Introduction: LED Resistor Finder

Picture of LED Resistor Finder

This is a small resistor array I made so I can figure out what resistor to use with various LEDs at different voltages. They start at 2.2 ohms (at the top) and go up to 2.7 kilo-ohms (at the bottom) .Plug the LED in across the board and work your way up till you see a usable brightness for whatever you happen to be doing. For a group of LEDs you can arrange them at the base of the board and use jumper wires to probe the different resistors. You can see the different brightness of these two LEDs at different points on the array. If I try any lower resistance values I would probably end up destroying them. You don't test two points on the board at a time. This is just so you can see how they vary their output. These are all resistors that I have on hand so when I find what works I just grab another out of my parts pile. Not shown here is that I wrote all the values on the back of this breadboard in the order they are on the board. So here the 16th one down the board is very bright. On the back of the board I can see I have written that the 16th resistor is 82 ohms. Way too bright for an indicator light with 9 volts but suitable for a flashlight or toy.

Step 1: Bend

Picture of Bend

Bend your LEDs over something appropriate and snip off the legs. I use a small pair of pliers.

Step 2: Bent

Picture of Bent

Ta Da!

Step 3: Build the Array

Picture of Build the Array

The jumpers are the leftover resistor leg cut offs. Five band resistors are a real pain to read. If you read them left to right or right to left you can end up with two different values. Always check these stupid things with a meter even if you think you know what they are. Doesn't help that the colors are pretty close in shade to each other too. Is it yellow? orange? silver? grey? It's enough to drive a guy crazy. But for a few dollars I got a bunch of values so I can't complain too much. Also note that I skip every fifth row on the resistor side... which works out pretty good since my resistors are too big to line up row for row and the rail on the right skips one every five anyway.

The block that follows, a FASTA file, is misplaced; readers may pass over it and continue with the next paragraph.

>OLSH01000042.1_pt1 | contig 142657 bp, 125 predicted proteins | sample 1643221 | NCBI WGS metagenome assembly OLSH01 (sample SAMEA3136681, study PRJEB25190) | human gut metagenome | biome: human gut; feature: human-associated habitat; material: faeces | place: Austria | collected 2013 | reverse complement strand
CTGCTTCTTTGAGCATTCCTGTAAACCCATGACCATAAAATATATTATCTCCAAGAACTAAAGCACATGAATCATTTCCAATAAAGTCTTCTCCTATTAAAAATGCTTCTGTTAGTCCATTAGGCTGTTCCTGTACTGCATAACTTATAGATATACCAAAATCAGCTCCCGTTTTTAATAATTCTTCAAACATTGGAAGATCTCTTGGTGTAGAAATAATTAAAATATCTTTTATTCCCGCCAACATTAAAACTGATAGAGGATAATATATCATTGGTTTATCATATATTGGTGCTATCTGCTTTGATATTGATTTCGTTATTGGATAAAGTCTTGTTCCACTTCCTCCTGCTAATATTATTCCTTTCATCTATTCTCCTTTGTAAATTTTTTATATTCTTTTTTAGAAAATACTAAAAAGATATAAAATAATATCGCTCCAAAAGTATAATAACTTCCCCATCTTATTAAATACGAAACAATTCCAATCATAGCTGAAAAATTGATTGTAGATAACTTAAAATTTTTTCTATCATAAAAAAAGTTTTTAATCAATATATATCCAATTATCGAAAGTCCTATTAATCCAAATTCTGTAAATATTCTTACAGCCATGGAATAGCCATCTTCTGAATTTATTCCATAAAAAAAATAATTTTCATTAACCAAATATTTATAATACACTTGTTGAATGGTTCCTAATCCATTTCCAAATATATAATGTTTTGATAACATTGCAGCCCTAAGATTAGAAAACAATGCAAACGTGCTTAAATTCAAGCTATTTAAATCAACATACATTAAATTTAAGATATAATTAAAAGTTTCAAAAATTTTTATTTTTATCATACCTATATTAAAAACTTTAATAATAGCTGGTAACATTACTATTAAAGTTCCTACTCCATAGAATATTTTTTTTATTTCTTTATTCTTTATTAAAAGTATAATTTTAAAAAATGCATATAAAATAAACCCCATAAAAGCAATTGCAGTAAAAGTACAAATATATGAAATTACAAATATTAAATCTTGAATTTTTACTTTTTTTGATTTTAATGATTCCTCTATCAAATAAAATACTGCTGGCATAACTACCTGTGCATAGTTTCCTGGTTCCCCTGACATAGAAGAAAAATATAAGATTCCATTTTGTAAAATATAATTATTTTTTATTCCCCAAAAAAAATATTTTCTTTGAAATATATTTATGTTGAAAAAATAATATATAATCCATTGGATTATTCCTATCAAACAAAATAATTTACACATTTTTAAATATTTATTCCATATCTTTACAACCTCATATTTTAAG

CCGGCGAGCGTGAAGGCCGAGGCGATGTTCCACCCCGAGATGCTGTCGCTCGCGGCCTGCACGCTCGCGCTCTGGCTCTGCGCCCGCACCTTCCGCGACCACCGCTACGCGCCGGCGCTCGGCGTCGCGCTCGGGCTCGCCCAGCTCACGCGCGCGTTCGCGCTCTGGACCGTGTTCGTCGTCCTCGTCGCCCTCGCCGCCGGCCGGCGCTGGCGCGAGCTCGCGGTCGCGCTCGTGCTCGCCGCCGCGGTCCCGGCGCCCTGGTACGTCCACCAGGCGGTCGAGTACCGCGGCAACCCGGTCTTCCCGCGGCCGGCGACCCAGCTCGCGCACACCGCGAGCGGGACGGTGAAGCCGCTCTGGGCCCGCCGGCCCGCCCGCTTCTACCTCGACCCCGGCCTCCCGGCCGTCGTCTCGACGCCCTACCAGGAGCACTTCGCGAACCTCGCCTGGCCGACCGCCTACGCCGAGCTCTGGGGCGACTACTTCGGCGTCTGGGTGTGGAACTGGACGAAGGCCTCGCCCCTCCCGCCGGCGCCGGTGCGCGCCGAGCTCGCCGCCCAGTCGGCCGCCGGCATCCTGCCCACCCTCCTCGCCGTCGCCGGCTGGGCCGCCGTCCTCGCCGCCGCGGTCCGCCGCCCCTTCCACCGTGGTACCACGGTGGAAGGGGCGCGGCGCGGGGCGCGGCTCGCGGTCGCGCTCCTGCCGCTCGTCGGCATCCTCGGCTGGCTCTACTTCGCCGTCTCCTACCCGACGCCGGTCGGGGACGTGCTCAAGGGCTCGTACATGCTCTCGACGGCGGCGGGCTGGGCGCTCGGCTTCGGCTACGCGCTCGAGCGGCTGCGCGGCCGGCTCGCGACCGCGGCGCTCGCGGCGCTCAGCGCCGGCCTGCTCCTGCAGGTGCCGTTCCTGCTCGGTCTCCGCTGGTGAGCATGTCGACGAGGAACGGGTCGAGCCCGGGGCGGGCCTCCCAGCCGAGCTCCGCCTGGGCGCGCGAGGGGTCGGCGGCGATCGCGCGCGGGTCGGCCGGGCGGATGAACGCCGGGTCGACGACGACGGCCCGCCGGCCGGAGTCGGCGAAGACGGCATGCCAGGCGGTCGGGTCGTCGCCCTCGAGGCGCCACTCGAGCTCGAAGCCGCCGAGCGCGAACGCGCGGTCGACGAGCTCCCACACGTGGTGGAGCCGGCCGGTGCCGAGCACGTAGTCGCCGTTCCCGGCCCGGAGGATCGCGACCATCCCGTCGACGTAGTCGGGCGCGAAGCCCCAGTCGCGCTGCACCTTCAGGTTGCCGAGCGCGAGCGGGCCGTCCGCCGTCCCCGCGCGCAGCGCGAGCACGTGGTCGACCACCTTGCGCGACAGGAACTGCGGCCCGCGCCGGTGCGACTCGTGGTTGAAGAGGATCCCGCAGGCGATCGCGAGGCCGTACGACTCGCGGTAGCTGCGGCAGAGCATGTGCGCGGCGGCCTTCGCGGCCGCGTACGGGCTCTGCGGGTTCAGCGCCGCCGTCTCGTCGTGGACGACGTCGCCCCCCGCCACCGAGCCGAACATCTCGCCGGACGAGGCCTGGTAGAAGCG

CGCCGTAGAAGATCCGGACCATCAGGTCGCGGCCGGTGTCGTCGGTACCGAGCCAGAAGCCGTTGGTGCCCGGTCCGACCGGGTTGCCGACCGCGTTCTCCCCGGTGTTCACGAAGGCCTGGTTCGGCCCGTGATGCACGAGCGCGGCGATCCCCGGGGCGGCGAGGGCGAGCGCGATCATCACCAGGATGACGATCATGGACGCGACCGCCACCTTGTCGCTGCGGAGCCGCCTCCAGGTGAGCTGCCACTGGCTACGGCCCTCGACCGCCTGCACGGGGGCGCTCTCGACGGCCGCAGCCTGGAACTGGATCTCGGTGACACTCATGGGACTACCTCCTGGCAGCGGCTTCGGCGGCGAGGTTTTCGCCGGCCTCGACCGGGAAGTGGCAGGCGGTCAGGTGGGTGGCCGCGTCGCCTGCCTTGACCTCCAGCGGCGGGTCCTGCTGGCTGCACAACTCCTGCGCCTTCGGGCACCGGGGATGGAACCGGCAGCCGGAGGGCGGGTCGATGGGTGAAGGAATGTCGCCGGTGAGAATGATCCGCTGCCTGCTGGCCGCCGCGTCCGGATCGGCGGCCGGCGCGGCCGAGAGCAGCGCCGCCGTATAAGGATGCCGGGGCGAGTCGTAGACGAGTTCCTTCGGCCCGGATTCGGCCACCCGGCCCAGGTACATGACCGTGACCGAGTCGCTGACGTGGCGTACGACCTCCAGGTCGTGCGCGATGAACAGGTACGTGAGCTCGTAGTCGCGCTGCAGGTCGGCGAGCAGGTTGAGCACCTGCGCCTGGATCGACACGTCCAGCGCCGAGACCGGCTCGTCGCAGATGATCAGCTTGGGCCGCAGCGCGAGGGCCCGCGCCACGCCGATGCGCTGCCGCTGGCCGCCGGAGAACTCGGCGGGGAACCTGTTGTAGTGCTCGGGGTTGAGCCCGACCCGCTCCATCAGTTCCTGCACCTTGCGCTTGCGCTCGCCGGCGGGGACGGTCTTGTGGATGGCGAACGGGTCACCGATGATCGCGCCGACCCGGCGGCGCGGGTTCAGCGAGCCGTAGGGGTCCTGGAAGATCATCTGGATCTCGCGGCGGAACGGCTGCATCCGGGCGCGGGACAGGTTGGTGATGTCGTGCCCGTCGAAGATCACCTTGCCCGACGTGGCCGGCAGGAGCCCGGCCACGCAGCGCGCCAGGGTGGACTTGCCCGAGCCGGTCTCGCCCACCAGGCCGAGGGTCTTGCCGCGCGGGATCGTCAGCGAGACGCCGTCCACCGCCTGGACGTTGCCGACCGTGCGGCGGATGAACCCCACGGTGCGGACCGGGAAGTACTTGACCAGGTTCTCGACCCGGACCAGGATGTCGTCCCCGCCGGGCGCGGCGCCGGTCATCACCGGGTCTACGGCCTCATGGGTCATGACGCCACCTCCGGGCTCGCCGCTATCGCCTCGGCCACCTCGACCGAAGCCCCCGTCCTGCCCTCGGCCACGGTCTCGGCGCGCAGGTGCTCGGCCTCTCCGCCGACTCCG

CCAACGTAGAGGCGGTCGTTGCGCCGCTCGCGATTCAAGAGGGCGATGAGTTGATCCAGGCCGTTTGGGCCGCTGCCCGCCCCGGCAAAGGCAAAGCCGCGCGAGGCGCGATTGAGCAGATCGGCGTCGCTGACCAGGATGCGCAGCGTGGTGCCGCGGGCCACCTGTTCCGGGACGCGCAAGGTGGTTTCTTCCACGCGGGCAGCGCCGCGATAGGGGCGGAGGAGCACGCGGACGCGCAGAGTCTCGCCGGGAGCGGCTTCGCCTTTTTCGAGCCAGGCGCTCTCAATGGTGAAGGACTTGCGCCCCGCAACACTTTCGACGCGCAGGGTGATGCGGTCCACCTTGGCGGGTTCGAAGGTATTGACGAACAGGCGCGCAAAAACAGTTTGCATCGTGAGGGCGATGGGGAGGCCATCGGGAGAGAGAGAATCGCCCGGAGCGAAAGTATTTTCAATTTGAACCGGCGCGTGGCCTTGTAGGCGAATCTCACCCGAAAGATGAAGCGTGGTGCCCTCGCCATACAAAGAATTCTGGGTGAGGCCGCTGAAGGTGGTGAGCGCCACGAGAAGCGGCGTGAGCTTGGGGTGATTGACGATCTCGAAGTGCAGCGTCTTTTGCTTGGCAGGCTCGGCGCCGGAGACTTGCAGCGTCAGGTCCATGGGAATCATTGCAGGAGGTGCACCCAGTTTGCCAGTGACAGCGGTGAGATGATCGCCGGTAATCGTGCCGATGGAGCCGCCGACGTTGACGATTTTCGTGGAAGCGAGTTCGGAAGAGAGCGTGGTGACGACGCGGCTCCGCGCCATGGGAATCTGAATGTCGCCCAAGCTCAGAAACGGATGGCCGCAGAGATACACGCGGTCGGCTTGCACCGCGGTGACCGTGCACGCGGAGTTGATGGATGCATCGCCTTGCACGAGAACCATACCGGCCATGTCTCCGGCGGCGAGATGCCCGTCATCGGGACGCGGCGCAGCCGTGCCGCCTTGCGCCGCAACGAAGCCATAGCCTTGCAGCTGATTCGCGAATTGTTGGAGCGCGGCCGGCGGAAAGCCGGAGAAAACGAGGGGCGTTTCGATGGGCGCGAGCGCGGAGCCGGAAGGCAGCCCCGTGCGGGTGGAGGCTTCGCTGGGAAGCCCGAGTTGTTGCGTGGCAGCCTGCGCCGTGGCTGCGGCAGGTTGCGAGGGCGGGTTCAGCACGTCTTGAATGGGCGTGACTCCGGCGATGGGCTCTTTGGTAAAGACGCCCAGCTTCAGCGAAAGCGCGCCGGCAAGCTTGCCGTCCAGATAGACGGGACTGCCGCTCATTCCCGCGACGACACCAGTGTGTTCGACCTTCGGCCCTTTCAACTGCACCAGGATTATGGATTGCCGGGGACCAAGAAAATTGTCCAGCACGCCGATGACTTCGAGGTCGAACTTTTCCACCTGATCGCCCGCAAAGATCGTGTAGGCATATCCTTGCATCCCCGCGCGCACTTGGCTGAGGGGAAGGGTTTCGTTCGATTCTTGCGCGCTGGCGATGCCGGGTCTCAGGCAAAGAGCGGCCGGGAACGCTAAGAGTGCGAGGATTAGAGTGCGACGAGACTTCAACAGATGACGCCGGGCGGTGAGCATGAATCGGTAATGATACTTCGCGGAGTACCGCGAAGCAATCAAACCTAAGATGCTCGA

Step 4: Plug in Your Power

Picture of Plug in Your Power

Here I am using 9 volts but plug in whatever suits your needs. This particular breadboard has continuous + and - rails on the sides of the board but some are split. Keep that in mind if you use more than the first half of the board. If you use more voltage you will also probably have to add higher resistor values. With a little poking you can find a resistor that lights up your LED an acceptable amount. Handy for salvaged LEDs or ones that you have no info on. LED calculators are great but if you don't have values to plug into them they are kinda useless. I hope you find this useful.

Comments

rafununu (author)2017-06-23

Leds are defined by their nominal current, which is in the data sheet with lots of other things such as zener voltage also called direct voltage. As you know both of them, the resistor "r" is equal to supply voltage, lets call it "V" minus zener voltage "z" divided par the nominal current. r = (V-z)/i where r is in ohm, V and z in volt and i in ampere. This is a sure way to calculate a resistor without risking any component failure.

JordanV25 (author)2017-05-27

Are you worried about short LED life (i.e., over voltage)?

I was always warned to avoid exceeding the nominal voltage... which I know is a big problem for unknown LEDs

Peterthinking (author)JordanV252017-05-28

Not really. You can see where the LED reaches it's maximum brightness then after that point the color degrades, for example yellow will start turning orange. So after it hits it's brightest point you back off a couple values and just use that. Honestly I think me de-soldering them and overheating them shortens their lives more than anything else. I have tested a few new LEDs to destruction as well just to see how they change as they get lower and lower values.

ajoyraman (author)2017-05-27

Cool Idea and Innovative thinking!

Peterthinking (author)ajoyraman2017-05-27

Thanks! You can use an adjustable potientiometer to find an appropriate resistance but you still have to measure the resistance and find a matching resistor. I think this is easier.

Peterthinking made it! (author)2017-05-20

I made it and it continues to be improved upon.

champion17 (author)2017-05-20

very creative!

skepticaljay (author)2017-05-20

Very nice, very good idea. I am doing this for sure.

Just make sure you sort your resistors by decending value and to start at the highest resistance. If you start at the low end you blow up your LEDs.

Timothee Gillier (author)2017-05-20

Good Idea!

BeachsideHank (author)2017-05-20

This beats using a potentiometer since you still have to measure the final resistance and try again with the nearest standard value to confirm it is the desired effect, with your idea, you will know this data.

Nice idea!

Yes, I like this because it leads you right to a part you already have in stock since you build it with what you have. This is made with the lowest 25 values that came in a 50 value assortment. As you work your way up the values you begin to see the LED start glowing and stop when it is as bright as you like. With a 9 volt almost every value will make them glow. I will have to add a few more values. This is not the case with lower voltage power sources like 5 volts from USB or 6 volts from a 4 AA battery pack.

If i worked a lot with led's - which I don't- I'd probably make a dedicated p.c. board of this, it's just so common sense. ☺

Well it doesn't have to be just for LEDs. How many times have you read "Change the value of R1 to adjust the circut." ? A couple jumper wires and you're all set. I would make one out of capacitors too if I had a better assortment of parts.





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